State television this morning broadcast Central Election Commission Chairman Murat Karryev announcing Berdymukhammedov's victory.
Karryev said Berdymukhammedov won the presidency with 89.23 percent of the vote.
The result was universally anticipated.
Inauguration Immediately Follows
The announcement was immediately followed by the inauguration ceremony at a session of the Halk Maslahaty (People's Council), the country's highest legislative body.
As nearly 2,500 members of the assembly and the heads of state or government from Russia, Afghanistan, Georgia, Kazakhstan, Tajikistan, Turkey, and Ukraine looked on, President-elect Berdymukhammedov stepped up to take the oath of office -- and to praise an election that few would argue was fair or remotely democratic.
"The Turkmen people and the whole world have seen that the competition among the candidates for presidency has been held open and confidently," said Berdymukhammedov.
The new Turkmen president begins his term under the immense shadow of former President Saparmurat Niyazov -- who was better known as "Turkmenbashi," or the head of all Turkmen.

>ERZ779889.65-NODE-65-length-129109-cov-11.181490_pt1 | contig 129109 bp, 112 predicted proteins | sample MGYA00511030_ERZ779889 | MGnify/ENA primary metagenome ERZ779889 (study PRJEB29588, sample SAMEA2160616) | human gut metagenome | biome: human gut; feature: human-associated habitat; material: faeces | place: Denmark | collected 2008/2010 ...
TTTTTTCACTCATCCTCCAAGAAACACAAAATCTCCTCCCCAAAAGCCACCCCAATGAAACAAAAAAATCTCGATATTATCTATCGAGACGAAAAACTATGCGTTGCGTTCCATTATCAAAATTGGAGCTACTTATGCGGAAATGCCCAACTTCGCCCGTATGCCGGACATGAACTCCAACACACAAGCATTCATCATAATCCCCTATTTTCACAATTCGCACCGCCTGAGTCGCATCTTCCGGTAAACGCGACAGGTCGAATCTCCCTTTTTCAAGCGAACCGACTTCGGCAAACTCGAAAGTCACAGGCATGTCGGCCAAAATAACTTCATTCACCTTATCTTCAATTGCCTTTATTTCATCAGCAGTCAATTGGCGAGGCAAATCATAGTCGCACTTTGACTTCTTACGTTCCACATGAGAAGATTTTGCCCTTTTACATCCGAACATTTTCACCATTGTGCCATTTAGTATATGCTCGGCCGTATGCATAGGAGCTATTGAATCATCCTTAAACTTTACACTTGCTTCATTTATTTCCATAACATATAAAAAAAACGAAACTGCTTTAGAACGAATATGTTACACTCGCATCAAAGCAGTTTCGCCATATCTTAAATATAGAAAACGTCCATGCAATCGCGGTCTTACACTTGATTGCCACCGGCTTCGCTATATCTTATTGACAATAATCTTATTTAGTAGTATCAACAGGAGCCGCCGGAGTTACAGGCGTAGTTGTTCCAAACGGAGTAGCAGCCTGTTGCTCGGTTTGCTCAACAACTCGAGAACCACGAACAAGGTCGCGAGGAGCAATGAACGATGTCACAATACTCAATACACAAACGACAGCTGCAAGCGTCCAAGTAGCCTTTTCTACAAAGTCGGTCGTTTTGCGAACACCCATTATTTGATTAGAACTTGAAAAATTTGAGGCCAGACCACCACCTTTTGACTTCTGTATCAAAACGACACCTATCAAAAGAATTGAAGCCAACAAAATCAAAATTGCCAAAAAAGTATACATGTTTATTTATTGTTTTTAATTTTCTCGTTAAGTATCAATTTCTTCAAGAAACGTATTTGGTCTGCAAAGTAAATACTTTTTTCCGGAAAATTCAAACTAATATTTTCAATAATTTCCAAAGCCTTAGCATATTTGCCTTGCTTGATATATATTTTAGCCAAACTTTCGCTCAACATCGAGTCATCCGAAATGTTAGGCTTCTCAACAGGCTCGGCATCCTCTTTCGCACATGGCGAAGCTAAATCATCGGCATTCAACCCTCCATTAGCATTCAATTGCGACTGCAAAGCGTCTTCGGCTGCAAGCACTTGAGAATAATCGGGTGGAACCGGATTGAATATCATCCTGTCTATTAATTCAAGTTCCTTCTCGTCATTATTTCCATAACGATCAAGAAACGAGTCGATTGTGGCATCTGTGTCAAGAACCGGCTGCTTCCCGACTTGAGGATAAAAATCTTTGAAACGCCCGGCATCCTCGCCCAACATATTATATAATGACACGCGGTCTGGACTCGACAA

Berdymukhammedov might not aspire to wield the power or generate the fear of Niyazov, but he appears to have inspired hope among Turkmen voters that he can rule more reasonably.
Berdymukhammedov has promised to continue along the path Niyazov set for the country. He also reassured countries with business interests in energy-rich Turkmenistan that previous contracts and deals will be honored.
Softening of Regime's Grip Possible
He also pledged during his campaign to restore the education system to what it was before Niyazov cut the term of mandatory study, reduced university enrollment, and made it all but impossible for Turkmen citizens to study abroad.
Berdymukhammedov also promised to restore the health-care system that was gutted by Niyazov, and he said he would reexamine pensions one year after his predecessor cut the number of eligible pensioners by some 100,000 people. Berdymukhammedov also promised the previously unthinkable in one of the world's most closed societies: easing access to the Internet.
Analysts caution that Berdymukhammedov cannot move too quickly -- or too far -- with any reforms. But they suggest that the new Turkmen leader could gain popularity simply by restoring to the public some of the basic services that Niyazov took away.
A billboard in Ashgabat with portraits of the candidates in the February 11 election (OSCE)
SIGNS OF CHANGE? Reporters Without Borders analyst Elsa Vidal and RFE/RL Kazakh Service Director Merkhat Sharipzhanov led an RFE/RL briefing in Prague about the significance -- or lack thereof -- of Turkmenistan's first-ever competitive presidential election.
LISTENListen to the entire briefing (about 60 minutes):
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